Colorado is currently in Phase IB.2 of its vaccine distribution plan, which covers residents age 65 and older, first responders, teachers and educational staff, licensed childcare providers and governmental officials. It is by Phase 3 that the vaccine is expected to available to the general public and anticipated to happen by summer of 2021. Just in time for pool season!
As we edge closer to the reality of the vaccine becoming available to all, the big question is can Associations mandate vaccines in exchange for allowing owners/residents to use their facilities?
There is no question that there are arguments in favor or making the vaccine mandatory:
- Most governing documents allow boards the right to adopt reasonable rules concerning the use of common elements. A rule requiring proof of vaccination in order to use a facility would be within the compass of a reasonable rule.
- Opening facilities to only those who are vaccinated reduces the Association’s uninsured risk. There is a reasonable basis to believe that if only vaccinated persons utilize the facility, the risk of infection is reduced.
- Indicating that one has received a vaccine to COVID-19 is not the same as sharing personal medical data. It’s argued to be equivalent to checking that people are dressed appropriately for the location (cannot be barefoot on treadmill, no entry to pool if you have an open wound), checking for identification before allowing people to enter a private gym/pool, checking age, or checking to see if their assessments are paid, etc.
- Even if sharing vaccine information is considered to be equivalent to sharing medical information, requiring minimal level of medical information in order to participate in something has been found to be acceptable. Under the Fair Housing Act, associations are allowed to ask for medical information to determine whether one qualifies for a reasonable modification/accommodation.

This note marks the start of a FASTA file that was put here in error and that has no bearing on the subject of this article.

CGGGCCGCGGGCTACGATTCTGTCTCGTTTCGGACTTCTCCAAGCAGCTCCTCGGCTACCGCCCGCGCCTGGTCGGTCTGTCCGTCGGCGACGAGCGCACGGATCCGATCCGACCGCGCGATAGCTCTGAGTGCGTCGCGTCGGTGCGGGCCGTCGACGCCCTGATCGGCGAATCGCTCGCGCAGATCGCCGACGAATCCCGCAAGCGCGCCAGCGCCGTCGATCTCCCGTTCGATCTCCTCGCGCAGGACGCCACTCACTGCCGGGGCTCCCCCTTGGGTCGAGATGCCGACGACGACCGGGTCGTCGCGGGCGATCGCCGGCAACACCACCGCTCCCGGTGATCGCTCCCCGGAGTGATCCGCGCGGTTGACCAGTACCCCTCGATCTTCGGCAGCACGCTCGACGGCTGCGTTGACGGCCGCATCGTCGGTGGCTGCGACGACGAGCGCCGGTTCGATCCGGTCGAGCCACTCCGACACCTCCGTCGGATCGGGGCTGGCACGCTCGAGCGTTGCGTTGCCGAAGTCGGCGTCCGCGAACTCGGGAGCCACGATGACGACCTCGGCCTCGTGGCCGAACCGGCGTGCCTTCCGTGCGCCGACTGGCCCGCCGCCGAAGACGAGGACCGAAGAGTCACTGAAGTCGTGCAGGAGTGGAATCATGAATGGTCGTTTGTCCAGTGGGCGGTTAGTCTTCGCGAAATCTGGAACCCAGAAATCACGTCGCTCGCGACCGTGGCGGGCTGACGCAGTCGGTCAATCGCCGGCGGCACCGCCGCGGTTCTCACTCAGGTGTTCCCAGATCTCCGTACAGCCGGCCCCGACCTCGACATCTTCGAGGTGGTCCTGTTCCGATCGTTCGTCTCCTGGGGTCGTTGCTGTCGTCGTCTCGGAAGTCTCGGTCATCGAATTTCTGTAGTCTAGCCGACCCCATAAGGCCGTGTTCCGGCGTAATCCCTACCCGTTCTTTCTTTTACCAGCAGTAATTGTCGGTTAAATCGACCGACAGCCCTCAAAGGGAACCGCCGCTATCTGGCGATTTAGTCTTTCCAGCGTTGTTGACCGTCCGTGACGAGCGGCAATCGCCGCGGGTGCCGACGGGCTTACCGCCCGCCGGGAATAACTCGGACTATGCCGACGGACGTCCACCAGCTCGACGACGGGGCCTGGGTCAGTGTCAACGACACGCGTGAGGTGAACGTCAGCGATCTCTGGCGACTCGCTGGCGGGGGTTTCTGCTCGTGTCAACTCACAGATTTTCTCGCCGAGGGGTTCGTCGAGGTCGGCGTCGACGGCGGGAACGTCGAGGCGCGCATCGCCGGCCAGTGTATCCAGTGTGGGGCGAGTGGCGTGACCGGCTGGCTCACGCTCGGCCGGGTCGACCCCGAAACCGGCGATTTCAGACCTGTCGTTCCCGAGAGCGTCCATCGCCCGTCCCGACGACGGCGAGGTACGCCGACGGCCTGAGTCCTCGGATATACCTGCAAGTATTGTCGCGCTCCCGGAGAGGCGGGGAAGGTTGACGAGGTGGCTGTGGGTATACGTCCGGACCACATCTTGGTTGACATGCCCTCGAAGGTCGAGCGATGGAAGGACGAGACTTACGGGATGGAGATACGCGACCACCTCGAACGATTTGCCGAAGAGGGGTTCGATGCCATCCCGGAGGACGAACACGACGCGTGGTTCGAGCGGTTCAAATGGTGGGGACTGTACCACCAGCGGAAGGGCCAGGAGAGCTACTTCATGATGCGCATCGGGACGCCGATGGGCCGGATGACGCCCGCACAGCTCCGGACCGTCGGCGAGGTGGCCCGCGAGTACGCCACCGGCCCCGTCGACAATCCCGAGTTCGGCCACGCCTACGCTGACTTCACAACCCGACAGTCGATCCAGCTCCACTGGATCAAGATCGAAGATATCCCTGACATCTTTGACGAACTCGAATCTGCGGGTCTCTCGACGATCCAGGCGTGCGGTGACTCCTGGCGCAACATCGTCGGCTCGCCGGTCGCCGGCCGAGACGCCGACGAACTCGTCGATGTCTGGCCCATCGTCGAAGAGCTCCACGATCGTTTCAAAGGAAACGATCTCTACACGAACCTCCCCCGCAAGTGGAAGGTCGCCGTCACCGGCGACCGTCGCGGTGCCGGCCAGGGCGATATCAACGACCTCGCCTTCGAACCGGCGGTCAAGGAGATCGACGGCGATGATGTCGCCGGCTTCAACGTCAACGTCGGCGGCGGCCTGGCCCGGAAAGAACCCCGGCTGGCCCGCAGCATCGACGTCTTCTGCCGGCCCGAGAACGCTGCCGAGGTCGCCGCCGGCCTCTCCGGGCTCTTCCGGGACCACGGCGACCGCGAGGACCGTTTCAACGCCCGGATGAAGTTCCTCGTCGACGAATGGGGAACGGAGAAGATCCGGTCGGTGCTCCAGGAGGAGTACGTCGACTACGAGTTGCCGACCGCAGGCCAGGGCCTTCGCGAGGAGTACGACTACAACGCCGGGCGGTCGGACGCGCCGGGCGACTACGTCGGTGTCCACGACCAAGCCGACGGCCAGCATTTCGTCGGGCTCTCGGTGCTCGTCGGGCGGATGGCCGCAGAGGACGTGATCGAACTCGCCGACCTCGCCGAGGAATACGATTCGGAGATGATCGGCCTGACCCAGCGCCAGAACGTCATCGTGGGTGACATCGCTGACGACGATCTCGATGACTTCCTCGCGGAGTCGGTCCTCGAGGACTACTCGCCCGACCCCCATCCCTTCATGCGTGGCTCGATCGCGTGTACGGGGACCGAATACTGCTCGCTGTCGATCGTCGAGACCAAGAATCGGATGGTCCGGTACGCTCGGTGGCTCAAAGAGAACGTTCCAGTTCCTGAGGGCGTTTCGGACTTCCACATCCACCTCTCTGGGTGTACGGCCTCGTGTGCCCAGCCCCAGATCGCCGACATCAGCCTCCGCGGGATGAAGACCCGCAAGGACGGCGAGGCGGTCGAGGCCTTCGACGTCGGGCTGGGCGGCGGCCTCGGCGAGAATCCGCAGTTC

However, despite the above, vaccines must be determined to be effective and available to everyone before associations can even think of mandating them. The following issues concerning effectiveness and availability of the vaccine must be resolved before associations move forward with making them contingent upon use of the Association’s facilities:
- Currently, the vaccine distribution has racial and socioeconomic disparities. When the vaccine does become available to all who want it, the issue of whether everyone has equal access would need to be evaluated.
- There are new strains of COVID. It remains unclear/unknown whether the current vaccine is fully effective against the new strain.
- Studies do not yet support that the vaccine prevents the spread of transmission, only that it helps against prevent serious symptoms of the virus. Therefore, it is unclear whether the vaccine actually prevents the spread of the virus.
And even when the effectiveness and availability issues do get resolved, we have to contend with the arguments against mandating vaccines: